On Jun 3, 2022, at 4:48 PM, Larry McVoy <lm(a)mcvoy.com> wrote:
> Um, so there were 3: 386, Net and Free. That's already 2 too many.
My recollection matches what Warner is saying. NetBSD &
FreeBSD got going *because* 386BSD was effectively frozen. It
wasn't dead dead but patches were not being upstreamed (as we
say now), and so on. I do agree with you that even two variants
were 1 too many. But even one would probably not have mattered
as the AT&T lawsuit was a huge cloud on *BSD's popularity. As
well as there were other factors. Linus and Linux had a much
better story, its development was more nimble, with many younger
and much more enthusiastic developers/users etc.
Not that anyone really cares at this point except some graybeards!
The Open SIMH project sounds great!
I came across a website that discusses reviving an old binary for Lotus 1-2-3 for SysV Unix (386 COFF), on the way to making it run on Linux:
The audience here may enjoy the read, and maybe it is of use when reviving other old application software for 1980’s and 1990’s Unix.
The key part I think is this:
"Yikes - it’s an original unstripped object file from 1-2-3. There are nearly 20,000 symbols including private symbols and debug information.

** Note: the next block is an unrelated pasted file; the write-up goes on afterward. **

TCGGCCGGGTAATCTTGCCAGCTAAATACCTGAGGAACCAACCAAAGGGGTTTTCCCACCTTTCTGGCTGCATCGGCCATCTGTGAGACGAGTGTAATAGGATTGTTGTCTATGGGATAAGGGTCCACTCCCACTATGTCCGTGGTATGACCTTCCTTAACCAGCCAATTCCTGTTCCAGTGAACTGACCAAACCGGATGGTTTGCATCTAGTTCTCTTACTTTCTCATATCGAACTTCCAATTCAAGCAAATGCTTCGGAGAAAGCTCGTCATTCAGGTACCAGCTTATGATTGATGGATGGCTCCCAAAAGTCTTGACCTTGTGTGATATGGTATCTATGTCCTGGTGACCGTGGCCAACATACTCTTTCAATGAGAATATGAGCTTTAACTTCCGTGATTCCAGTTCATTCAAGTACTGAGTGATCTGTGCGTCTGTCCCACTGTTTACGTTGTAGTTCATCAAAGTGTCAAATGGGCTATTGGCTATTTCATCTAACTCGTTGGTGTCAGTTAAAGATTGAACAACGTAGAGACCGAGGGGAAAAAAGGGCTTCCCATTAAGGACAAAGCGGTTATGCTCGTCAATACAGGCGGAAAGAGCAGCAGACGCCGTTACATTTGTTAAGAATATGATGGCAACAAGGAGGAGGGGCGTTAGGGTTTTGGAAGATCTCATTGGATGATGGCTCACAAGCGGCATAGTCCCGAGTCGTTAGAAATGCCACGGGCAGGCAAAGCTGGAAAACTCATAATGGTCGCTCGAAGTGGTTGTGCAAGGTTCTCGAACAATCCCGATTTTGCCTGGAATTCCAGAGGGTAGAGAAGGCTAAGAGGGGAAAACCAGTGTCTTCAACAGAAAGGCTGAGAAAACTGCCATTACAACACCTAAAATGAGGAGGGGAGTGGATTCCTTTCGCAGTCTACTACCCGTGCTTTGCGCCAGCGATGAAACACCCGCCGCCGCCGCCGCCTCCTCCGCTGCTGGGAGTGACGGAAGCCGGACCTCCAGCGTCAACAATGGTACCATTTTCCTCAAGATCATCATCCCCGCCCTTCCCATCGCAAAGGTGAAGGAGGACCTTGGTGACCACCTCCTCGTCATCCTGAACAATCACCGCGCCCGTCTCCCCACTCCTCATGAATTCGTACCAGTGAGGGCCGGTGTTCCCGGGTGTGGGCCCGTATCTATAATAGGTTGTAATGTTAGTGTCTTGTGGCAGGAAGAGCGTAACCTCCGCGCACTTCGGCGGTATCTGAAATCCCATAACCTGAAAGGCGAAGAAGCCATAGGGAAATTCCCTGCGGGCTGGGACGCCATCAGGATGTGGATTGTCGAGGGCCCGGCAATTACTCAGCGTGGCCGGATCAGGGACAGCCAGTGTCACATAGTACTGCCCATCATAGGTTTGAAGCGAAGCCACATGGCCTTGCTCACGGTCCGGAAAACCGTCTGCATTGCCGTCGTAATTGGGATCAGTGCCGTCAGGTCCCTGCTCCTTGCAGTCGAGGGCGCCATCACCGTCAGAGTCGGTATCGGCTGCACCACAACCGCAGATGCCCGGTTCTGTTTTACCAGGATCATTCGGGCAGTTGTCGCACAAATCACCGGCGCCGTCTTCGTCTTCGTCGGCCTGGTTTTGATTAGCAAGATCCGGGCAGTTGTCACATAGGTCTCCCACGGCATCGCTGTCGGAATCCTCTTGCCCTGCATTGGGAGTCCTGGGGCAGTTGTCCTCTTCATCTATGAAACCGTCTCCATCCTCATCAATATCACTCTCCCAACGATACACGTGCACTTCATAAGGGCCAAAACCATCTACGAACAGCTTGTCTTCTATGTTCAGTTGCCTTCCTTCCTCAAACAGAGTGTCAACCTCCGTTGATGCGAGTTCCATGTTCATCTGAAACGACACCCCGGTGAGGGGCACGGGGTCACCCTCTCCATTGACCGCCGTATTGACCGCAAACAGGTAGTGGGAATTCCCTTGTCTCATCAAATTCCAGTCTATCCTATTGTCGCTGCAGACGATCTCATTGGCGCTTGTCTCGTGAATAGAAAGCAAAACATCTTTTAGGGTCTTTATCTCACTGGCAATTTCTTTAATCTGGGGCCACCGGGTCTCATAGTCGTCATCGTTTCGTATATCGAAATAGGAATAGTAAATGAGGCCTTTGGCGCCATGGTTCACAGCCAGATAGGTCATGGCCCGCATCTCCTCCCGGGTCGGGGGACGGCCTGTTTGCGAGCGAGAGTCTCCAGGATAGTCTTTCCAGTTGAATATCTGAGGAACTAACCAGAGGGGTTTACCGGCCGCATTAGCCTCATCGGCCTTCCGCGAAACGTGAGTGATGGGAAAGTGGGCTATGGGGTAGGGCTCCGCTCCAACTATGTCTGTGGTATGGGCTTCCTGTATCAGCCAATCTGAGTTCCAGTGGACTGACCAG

Why would Lotus ship this? It’s so big it must have required them to phyiscally ship an extra disk to every customer? Could it have been a mistake, accidentally left on the final release image?
I had so many questions, but I’m not old enough to have any experience with SysV, so I asked the greybeards on alt.folklore.computers if they had seen this before and why this might have happened.
The answer was that this is probably deliberate - dlopen() was not widely available on UNIX in the early 90s, so there was no easy way to load native plugins or extensions. To solve this, vendors would ship a bunch of partially linked object files with a script to relink them with your extensions – Clever!"